In 2003, Red Lobster ran an “Endless Crab” promotion. The all-you-can-eat deal backfired spectacularly. Red Lobster misjudged just how many seafood lovers would pour into restaurants around the United States […] Red Lobster lost $3.3 million in seven weeks. […] Fast forward 20 years, and Red Lobster made a nearly identical mistake, but with shrimp

the presence of a personality disorder may represent an elevated risk for psychedelic use

On average, participants reported 2.5 belly laughs per day and on every fourth day a fit of laughter.

individuals who perceive their partner may have cheated on them are statistically significantly more likely to engage in revenge sex

The characteristics of sexual behavior in blind men in Ganzhou, China — The participants obtained sexual knowledge mainly through sounds from mobile phones, peer-to-peer communication, sounds of television and radio. Voice was the most frequent perception of the sexual partners’ beauty, followed by figure, skin, and body fragrance.

The physics of karate and the science of sprint

For the first time, scientists observed a primate in the wild treating a wound with a plant that has medicinal properties. […] The plant the orangutan used, known as akar kuning or yellow root, is also used by people throughout Southeast Asia to treat malaria, diabetes and other conditions. Research shows it has anti-inflammatory and antibacterial properties. Orangutans rarely eat the plant. But in this case, Rakus ingested a small amount and also coated the wound several times. Five days after the wound was noticed, it had closed, and less than a month later “healed without any signs of infection,” Dr. Laumer said. […] Primates have been observed appearing to treat wounds in the past, but not with plants. A group of more than two dozen chimpanzees in Gabon in Central Africa have been seen chewing up and applying flying insects to their wounds. […] Chimpanzees, bonobos, gorillas and white-handed gibbons are all known to occasionally eat rough, whole leaves, presumably to help them expel parasites. [NY Times | Nature]

Nearly 46% of Americans opened a new credit card last year, according to Forbes, which means millions of Americans also canceled old ones. When you switch cards, Netflix doesn’t just stop your service — they just start charging your new card. […] In 2003, Visa U.S.A. started offering a new software product to merchants called Visa Account Updater (VAU) […] Whenever someone renews, or switches a credit card within their bank, the institution automatically update the VAU. This system lets Netflix and countless other corporations charge whatever card you have on

Traditional economics makes ludicrous assumptions and poor predictions. An alternative approach using big data and psychological insights is proving far more accurate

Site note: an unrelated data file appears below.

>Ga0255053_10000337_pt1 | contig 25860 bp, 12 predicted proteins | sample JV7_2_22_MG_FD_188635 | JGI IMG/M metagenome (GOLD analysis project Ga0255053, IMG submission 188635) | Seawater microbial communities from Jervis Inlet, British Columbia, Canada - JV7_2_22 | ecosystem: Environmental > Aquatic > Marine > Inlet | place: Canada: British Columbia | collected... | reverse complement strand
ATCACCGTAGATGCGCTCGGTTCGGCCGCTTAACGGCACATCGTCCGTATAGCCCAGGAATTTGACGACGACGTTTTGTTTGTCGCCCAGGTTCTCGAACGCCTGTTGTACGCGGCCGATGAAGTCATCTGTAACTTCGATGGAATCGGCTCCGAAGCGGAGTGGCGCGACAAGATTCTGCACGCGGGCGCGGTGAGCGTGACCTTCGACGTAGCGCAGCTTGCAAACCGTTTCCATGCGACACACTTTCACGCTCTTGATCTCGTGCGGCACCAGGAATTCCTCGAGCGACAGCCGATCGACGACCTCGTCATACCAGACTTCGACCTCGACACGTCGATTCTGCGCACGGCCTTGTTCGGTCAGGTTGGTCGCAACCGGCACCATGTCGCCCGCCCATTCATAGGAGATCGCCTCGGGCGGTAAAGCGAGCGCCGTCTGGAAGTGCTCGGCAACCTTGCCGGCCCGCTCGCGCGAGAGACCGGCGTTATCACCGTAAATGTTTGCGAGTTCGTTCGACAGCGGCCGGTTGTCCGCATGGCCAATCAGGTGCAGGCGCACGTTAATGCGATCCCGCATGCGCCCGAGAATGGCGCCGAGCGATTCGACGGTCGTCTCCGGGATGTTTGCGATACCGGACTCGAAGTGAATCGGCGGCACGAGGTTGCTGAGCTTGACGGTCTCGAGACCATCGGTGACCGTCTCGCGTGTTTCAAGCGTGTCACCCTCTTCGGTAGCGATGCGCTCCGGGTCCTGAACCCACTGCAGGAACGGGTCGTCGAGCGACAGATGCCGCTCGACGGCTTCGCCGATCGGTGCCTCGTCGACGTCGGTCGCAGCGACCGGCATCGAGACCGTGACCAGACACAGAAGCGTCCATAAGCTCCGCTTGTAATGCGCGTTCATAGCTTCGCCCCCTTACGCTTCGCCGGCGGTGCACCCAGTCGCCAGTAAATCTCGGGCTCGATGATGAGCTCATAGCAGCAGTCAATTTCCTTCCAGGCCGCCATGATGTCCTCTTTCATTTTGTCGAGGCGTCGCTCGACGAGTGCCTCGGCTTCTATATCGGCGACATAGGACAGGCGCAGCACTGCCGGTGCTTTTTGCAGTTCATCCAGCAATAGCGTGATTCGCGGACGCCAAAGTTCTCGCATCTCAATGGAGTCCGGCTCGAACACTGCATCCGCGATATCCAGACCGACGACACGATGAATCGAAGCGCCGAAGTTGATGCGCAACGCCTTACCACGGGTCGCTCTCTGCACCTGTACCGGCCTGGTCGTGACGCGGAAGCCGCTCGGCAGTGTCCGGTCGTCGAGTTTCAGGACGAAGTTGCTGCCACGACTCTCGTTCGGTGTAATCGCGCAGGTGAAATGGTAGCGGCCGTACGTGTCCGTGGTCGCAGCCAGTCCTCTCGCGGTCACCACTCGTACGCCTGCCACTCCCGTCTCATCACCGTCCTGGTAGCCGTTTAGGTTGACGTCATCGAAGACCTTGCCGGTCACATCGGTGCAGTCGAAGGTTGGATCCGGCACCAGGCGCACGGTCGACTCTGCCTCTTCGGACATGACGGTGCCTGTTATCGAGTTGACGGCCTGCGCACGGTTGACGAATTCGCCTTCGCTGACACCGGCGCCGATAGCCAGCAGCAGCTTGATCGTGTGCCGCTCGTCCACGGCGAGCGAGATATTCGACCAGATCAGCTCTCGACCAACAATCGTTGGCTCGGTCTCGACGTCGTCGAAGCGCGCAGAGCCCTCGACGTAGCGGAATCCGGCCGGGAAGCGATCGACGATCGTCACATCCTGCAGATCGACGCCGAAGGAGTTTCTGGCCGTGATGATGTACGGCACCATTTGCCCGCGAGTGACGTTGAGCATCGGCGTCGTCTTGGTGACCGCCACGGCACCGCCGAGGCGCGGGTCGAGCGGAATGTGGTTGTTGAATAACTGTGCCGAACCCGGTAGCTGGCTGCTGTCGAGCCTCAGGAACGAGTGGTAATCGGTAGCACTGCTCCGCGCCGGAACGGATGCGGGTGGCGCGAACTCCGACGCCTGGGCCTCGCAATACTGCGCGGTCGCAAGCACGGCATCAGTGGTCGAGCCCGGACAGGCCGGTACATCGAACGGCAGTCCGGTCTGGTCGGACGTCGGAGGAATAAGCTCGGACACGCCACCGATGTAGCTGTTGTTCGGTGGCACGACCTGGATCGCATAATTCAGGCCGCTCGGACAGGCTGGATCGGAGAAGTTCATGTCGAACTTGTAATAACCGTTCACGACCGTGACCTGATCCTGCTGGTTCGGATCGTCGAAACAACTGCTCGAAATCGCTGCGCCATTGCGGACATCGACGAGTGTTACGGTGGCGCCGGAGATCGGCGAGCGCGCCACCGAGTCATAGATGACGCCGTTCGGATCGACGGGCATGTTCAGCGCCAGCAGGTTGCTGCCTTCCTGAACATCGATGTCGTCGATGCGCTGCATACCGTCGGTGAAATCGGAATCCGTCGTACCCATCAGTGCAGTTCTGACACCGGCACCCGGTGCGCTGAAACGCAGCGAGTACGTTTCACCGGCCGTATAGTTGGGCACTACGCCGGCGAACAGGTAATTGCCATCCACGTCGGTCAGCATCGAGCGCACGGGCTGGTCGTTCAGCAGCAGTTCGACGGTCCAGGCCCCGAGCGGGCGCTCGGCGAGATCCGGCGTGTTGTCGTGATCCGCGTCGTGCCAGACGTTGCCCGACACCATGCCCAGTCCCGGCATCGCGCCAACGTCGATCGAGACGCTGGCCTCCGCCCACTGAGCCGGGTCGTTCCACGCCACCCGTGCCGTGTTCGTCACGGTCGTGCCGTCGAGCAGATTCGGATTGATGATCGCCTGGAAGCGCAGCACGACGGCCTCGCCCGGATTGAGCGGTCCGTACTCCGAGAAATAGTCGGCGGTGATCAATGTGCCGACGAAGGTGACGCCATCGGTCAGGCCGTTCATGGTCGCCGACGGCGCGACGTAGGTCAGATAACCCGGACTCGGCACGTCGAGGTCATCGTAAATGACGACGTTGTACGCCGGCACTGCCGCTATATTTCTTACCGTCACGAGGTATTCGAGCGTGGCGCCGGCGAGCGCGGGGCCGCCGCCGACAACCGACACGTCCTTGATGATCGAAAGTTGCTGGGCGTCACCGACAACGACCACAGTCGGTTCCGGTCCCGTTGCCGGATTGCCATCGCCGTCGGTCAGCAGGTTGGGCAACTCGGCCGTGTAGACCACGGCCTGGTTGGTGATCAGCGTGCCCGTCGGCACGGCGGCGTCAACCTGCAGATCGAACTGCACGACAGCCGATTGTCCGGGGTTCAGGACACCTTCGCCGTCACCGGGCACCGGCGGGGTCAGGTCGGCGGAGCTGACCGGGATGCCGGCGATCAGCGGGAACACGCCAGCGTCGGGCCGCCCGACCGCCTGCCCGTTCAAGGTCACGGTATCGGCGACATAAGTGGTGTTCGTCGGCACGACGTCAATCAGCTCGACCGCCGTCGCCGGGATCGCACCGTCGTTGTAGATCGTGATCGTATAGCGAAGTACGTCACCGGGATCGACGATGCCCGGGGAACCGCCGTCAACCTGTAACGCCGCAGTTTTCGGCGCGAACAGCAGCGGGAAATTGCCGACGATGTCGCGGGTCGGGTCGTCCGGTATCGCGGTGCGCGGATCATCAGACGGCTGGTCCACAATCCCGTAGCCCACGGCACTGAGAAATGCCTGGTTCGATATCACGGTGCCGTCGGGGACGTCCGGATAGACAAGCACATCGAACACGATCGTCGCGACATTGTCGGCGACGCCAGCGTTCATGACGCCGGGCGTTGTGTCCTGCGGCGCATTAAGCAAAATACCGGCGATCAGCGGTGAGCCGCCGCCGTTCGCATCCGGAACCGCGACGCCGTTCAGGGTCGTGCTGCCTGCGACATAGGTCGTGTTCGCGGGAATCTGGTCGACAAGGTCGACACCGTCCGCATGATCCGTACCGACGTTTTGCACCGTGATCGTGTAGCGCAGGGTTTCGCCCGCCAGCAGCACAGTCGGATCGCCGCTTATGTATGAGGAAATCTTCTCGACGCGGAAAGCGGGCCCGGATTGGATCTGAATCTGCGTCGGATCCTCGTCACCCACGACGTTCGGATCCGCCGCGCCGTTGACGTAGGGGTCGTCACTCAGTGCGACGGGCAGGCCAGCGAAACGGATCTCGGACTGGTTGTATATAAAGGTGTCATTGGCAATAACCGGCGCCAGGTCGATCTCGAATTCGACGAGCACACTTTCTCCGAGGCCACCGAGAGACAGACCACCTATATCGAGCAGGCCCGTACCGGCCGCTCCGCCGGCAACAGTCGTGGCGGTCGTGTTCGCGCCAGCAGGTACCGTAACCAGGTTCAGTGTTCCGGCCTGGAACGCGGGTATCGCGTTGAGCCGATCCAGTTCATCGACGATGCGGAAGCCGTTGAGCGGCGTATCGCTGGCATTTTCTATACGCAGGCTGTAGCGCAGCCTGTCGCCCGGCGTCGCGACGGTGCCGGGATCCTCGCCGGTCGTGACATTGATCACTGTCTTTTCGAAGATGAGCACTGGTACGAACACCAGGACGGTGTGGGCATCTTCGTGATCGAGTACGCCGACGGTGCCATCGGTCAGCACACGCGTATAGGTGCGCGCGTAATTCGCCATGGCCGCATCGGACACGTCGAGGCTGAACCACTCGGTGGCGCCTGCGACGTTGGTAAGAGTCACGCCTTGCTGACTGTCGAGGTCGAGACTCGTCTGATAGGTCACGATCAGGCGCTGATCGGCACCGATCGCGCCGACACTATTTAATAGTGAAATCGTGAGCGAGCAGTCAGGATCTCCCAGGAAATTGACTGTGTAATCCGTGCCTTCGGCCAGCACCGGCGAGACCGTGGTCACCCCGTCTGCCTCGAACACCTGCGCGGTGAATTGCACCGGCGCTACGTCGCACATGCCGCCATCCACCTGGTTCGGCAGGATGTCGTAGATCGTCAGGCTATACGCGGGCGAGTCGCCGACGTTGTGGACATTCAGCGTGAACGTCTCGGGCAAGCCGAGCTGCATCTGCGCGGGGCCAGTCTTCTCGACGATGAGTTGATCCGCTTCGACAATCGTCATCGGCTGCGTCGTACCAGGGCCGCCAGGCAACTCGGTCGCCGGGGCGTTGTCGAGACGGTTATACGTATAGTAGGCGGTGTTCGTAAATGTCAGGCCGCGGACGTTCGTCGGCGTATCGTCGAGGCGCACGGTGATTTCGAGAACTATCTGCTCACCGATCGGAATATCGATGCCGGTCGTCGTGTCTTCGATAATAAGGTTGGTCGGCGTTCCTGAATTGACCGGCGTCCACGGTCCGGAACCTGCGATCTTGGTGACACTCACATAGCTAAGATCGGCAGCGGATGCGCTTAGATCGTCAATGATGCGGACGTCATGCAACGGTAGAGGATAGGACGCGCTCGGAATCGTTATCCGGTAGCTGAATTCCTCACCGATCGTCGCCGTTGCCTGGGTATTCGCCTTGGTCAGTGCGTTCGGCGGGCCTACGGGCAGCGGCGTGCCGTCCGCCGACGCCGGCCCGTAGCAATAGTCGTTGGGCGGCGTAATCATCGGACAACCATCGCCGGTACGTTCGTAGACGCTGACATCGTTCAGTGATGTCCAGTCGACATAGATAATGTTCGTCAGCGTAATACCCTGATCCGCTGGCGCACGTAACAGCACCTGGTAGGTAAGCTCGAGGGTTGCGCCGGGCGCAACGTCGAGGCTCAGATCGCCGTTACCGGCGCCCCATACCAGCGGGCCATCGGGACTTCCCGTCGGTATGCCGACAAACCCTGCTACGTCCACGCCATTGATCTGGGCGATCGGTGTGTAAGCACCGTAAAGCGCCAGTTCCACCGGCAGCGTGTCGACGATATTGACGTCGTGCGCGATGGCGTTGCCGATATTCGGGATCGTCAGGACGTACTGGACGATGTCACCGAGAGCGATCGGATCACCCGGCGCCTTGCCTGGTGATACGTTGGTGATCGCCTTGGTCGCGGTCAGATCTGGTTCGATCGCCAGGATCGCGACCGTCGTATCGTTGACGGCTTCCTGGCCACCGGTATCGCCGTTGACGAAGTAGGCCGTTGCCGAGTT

Economics terminology that differs from common usage

In 1988, the Chicago Tribune called Olympic medalist Florence Griffith Joyner’s famous manicures “dragon-lady fingernails”

The children who remember their past lives — What happens when your toddler is haunted by memories that aren’t hers?

Shakespeare toys with numerous European languages throughout his work, including Italian, French, Spanish, and Dutch. Often, these are spoken in thick accents, with comedic pronunciation. The same holds true for his use of the various British dialects—Scots, Welsh, Cornish, and Irish—heard in scruffy taverns or high courts. […] the mystery of Shakespeare’s “gibberish” has gone unsolved in part because it doesn’t look like Euskara

The Secret Life of Arsenic — During the 1850s, reports of Austrian peasants eating arsenic to give them a healthy porcelain-like complexion swept through Europe and America. The New York Times opined that the “natural arsenic in the cucumber makes it valuable as a skin whitener.”

The Affair of the Poisons — The case began in 1675 after the trial of Madame de Brinvilliers, who was accused of having conspired with her lover, army captain Godin de Sainte-Croix, to poison her father and two of her brothers in order to inherit their estates. There were also rumours that she had poisoned poor people during her visits to hospitals. Madame de Brinvilliers was tortured and confessed, was sentenced to death, and on 17 July was tortured with the water cure (forced to drink sixteen pints of water) and then beheaded, and her body burned at the stake. Her alleged accomplice Sainte-Croix did not face charges because he had died of natural causes in 1672. The sensational trial drew attention to other mysterious deaths […] Authorities rounded up a number of fortune tellers and alchemists who were suspected of selling not only divinations, séances and aphrodisiacs, but also “inheritance powders” (a euphemism for poison). Some of them confessed under torture and gave authorities lists of their clients, who had allegedly bought poison to get rid of their spouses or rivals in the royal court.

New Atlas robot by Boston Dynamics